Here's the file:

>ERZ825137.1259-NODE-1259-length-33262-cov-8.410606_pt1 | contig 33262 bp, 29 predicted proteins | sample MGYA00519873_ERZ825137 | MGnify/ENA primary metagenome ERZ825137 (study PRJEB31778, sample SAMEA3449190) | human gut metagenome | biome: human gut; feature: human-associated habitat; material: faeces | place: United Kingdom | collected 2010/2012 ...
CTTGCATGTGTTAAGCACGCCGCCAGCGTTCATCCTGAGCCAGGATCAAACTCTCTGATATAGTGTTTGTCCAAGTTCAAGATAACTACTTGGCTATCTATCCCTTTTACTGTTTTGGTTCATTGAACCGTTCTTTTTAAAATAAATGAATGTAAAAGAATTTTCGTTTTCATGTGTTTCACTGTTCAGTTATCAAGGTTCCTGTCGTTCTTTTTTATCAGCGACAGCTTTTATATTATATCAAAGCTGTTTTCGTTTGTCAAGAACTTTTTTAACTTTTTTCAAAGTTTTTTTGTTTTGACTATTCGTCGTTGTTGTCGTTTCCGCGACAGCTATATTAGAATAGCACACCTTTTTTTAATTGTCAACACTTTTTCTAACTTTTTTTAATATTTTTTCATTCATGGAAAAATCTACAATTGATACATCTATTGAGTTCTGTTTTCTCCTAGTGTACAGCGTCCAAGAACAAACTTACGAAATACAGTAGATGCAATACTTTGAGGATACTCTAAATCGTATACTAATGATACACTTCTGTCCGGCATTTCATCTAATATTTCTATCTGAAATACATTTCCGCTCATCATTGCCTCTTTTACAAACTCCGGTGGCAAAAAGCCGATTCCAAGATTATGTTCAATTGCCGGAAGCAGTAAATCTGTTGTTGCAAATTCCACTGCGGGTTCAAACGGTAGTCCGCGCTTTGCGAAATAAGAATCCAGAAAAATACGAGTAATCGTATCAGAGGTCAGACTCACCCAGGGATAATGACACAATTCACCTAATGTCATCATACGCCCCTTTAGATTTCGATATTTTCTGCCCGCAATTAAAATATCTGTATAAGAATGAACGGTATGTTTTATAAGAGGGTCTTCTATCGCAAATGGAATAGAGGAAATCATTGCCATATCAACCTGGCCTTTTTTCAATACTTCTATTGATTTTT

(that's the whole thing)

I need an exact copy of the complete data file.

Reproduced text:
>ERZ825137.1259-NODE-1259-length-33262-cov-8.410606_pt1 | contig 33262 bp, 29 predicted proteins | sample MGYA00519873_ERZ825137 | MGnify/ENA primary metagenome ERZ825137 (study PRJEB31778, sample SAMEA3449190) | human gut metagenome | biome: human gut; feature: human-associated habitat; material: faeces | place: United Kingdom | collected 2010/2012 ...
CTTGCATGTGTTAAGCACGCCGCCAGCGTTCATCCTGAGCCAGGATCAAACTCTCTGATATAGTGTTTGTCCAAGTTCAAGATAACTACTTGGCTATCTATCCCTTTTACTGTTTTGGTTCATTGAACCGTTCTTTTTAAAATAAATGAATGTAAAAGAATTTTCGTTTTCATGTGTTTCACTGTTCAGTTATCAAGGTTCCTGTCGTTCTTTTTTATCAGCGACAGCTTTTATATTATATCAAAGCTGTTTTCGTTTGTCAAGAACTTTTTTAACTTTTTTCAAAGTTTTTTTGTTTTGACTATTCGTCGTTGTTGTCGTTTCCGCGACAGCTATATTAGAATAGCACACCTTTTTTTAATTGTCAACACTTTTTCTAACTTTTTTTAATATTTTTTCATTCATGGAAAAATCTACAATTGATACATCTATTGAGTTCTGTTTTCTCCTAGTGTACAGCGTCCAAGAACAAACTTACGAAATACAGTAGATGCAATACTTTGAGGATACTCTAAATCGTATACTAATGATACACTTCTGTCCGGCATTTCATCTAATATTTCTATCTGAAATACATTTCCGCTCATCATTGCCTCTTTTACAAACTCCGGTGGCAAAAAGCCGATTCCAAGATTATGTTCAATTGCCGGAAGCAGTAAATCTGTTGTTGCAAATTCCACTGCGGGTTCAAACGGTAGTCCGCGCTTTGCGAAATAAGAATCCAGAAAAATACGAGTAATCGTATCAGAGGTCAGACTCACCCAGGGATAATGACACAATTCACCTAATGTCATCATACGCCCCTTTAGATTTCGATATTTTCTGCCCGCAATTAAAATATCTGTATAAGAATGAACGGTATGTTTTATAAGAGGGTCTTCTATCGCAAATGGAATAGAGGAAATCATTGCCATATCAACCTGGCCTTTTTTCAATACTTCTATTGATTTTT